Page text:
Sci Rep. 2021 Feb 26;11(1):4737. doi: 10.1038/s41598-021-81714-6.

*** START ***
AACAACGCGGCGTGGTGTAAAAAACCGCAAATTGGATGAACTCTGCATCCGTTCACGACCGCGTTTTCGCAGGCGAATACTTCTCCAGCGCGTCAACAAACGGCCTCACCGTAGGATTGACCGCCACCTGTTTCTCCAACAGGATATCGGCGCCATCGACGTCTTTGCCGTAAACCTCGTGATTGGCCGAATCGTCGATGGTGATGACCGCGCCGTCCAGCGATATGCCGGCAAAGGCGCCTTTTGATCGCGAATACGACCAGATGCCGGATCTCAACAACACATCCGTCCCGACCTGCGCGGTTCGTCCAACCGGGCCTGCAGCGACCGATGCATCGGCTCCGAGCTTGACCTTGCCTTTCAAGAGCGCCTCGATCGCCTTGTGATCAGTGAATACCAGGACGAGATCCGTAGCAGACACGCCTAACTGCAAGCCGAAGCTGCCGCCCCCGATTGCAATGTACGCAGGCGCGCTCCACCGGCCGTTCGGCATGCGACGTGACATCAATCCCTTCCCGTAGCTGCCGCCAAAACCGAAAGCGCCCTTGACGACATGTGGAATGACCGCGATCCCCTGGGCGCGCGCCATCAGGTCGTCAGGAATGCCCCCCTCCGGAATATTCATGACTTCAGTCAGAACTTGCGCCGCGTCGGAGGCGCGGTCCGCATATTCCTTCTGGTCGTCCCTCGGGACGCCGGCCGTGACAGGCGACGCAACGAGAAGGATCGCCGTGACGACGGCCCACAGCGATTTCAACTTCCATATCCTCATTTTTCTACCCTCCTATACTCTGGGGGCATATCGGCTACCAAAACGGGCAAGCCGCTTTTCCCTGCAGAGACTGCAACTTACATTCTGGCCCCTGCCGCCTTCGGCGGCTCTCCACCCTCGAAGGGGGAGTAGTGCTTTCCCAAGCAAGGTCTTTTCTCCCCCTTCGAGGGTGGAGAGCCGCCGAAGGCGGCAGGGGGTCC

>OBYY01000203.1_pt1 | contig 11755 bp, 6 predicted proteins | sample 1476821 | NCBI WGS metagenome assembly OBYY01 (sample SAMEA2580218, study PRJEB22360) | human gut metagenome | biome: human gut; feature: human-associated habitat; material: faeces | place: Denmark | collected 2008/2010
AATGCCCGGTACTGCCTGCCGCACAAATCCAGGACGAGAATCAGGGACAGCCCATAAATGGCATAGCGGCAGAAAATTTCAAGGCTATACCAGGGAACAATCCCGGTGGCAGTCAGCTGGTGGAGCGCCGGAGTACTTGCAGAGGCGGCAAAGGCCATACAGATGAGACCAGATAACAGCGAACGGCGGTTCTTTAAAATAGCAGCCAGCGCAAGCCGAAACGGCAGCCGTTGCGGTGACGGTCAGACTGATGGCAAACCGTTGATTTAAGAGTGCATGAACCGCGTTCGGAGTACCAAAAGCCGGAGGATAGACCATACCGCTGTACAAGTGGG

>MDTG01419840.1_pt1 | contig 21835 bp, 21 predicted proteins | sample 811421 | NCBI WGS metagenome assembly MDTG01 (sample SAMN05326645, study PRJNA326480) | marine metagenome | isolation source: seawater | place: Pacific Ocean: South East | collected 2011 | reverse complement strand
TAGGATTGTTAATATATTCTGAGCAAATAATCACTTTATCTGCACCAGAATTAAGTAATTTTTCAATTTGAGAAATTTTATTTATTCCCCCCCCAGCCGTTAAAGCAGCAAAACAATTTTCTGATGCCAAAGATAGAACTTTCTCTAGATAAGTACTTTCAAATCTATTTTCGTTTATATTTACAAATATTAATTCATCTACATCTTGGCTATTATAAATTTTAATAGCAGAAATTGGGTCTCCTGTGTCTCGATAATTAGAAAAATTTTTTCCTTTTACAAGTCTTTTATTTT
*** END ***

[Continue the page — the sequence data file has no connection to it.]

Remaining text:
In a recent report by the Centers for Disease Control and Prevention (CDC), multidrug resistant (MDR) Acinetobacter baumannii is a pathogen described as an "urgent threat." Infection with this bacterium manifests as different diseases such as community and nosocomial pneumonia, bloodstream infections, endocarditis, infections of the urinary tract, wound infections, burn infections, skin and soft tissue infections, and meningitis. In particular, nosocomial meningitis, an unwelcome complication of neurosurgery caused by extensively-drug resistant (XDR) A. baumannii, is extremely challenging to manage. Therefore, understanding how A. baumannii adapts to different host environments, such as cerebrospinal fluid (CSF) that may trigger changes in expression of virulence factors that are associated with the successful establishment and progress of this infection is necessary. The present in-vitro work describes, the genetic changes that occur during A. baumannii infiltration into CSF and displays A. baumannii's expansive versatility to persist in a nutrient limited environment while enhancing several virulence factors to survive and persist. While a hypervirulent A. baumannii strain did not show changes in its transcriptome when incubated in the presence of CSF, a low-virulence isolate showed significant differences in gene expression and phenotypic traits. Exposure to 4% CSF caused increased expression of virulence factors such as fimbriae, pilins, and iron chelators, and other virulence determinants that was confirmed in various model systems. Furthermore, although CSF's presence did not enhance bacterial growth, an increase of expression of genes encoding transcription, translation, and the ATP synthesis machinery was observed. This work also explores A. baumannii's response to an essential component, human serum albumin (HSA), within CSF to trigger the differential expression of genes associated with its pathoadaptibility in this environment.